"You going to open the window and let me in?" she asks. It's not the first time. She knows that he's trapped, and while she thinks he should just let the alarms go off as he opens the doors and taste the freedom, to smell the barbeque her dad has put on for lunch, she respects that the window will never open.
His fingers dance over the lock. Temptation grows within him every day. Yesterday it was hard not to open the curtain, to not see that face.
"I wish I could."
A week passes, and it's a Tuesday night when he pulls back the curtain. His mother is in the kitchen, prepping dinner. He only has a moment. But he knows that her grandmother was in the hospital, and he needs to make sure that she's okay.
He tapes up a sign. 'You okay?'
She's not at her window, the room dark, so he makes quick of closing everything again, covering the sound of the blinds with her using the mixer. He thinks he has gotten away with it, and does his best not to fidget at dinner. He fidgets all night, until she heads to bed, turning on that box fan of hers.
He tears his window dressings open.
There's a note taped to his window.
"She's alive. Just a heart attack. Sometimes the monsters are inside too." That sentence pummels him straight in the heart. Ant has taught him so much about the world outside that window. He's learned that the real monsters are in this house.
Fear and his mother. Fear of his mother, though he'd argue that's redundant.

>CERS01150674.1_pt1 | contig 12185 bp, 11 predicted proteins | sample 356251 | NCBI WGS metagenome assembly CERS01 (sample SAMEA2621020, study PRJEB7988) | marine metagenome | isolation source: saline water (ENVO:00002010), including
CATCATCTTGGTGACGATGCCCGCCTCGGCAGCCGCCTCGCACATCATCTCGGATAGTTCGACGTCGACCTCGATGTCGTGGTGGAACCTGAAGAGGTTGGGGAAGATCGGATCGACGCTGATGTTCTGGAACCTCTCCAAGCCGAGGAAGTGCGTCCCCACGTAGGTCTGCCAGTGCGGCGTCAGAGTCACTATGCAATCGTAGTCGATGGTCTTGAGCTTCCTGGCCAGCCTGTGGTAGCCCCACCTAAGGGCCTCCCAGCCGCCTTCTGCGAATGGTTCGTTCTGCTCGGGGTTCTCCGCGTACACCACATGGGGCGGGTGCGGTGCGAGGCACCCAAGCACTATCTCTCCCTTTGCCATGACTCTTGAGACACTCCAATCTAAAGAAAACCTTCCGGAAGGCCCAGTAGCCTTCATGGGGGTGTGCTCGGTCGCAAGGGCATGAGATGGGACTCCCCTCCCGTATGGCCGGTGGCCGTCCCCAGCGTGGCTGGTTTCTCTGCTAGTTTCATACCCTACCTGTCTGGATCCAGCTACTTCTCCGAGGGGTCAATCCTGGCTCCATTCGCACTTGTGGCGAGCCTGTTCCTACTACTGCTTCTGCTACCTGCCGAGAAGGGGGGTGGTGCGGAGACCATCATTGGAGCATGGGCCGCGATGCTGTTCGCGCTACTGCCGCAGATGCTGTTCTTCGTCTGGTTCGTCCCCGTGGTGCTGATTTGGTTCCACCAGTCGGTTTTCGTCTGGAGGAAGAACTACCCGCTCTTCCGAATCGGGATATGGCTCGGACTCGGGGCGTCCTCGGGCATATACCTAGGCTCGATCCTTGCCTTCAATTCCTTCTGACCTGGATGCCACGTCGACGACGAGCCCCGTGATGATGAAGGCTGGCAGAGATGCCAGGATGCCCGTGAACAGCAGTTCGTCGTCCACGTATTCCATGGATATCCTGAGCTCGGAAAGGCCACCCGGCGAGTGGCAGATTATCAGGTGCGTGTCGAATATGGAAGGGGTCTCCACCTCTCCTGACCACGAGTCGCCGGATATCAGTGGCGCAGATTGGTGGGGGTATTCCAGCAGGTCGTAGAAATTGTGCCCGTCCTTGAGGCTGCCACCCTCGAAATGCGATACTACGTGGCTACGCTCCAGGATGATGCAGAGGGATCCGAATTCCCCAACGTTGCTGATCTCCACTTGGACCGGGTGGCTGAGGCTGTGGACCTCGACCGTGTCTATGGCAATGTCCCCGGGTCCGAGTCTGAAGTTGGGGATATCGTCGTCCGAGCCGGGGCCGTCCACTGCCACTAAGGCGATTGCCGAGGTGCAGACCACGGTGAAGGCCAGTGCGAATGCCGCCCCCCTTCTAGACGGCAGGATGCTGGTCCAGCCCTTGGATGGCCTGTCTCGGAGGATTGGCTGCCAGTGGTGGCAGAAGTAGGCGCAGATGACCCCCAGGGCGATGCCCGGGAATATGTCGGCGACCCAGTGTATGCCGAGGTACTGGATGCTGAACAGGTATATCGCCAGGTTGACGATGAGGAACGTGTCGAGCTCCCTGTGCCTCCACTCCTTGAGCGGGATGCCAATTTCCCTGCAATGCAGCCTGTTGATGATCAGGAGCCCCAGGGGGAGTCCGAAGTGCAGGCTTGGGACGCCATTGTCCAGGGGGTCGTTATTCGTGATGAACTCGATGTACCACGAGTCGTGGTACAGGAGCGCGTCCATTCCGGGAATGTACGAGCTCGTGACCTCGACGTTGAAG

The garage door opens Wednesday morning. She waits for the sound of the car to leave, popping up off the ground. She's holding her phone. The camera app is open, which isn't terribly unusual, as she's spent the last few days documenting the neighborhood for him. Yet on this particular day, her face could break from the size of her grin.
"I want you to look very closely at this picture," she says, turning the screen towards him, careful to block the glare.
"That's my mom in her car." He's already seen a picture of that. "What's the big deal?"
She zooms in, pointing directly at the big deal.
"Her window is down."
At that point, his world shatters, and he grips the curtains to steady himself. He's leaving greasy handprints, as a result of running from the breakfast table without stopping to wash up. It doesn't matter. Nothing matters, because her window is down, and everything is a lie, and Ant, still pointing at that open window is turning around to face him.
"Her window," he repeats, "is down."
"Sure is. You think maybe it's time you put the 'roam' in Jerome?" Her palm rests on the window, and he places his against it.
There's enough adrenaline in him to lift a car, but he doesn't need all that power. There's only one thing that he's lifting. The lock clicks.
Up lifts the window.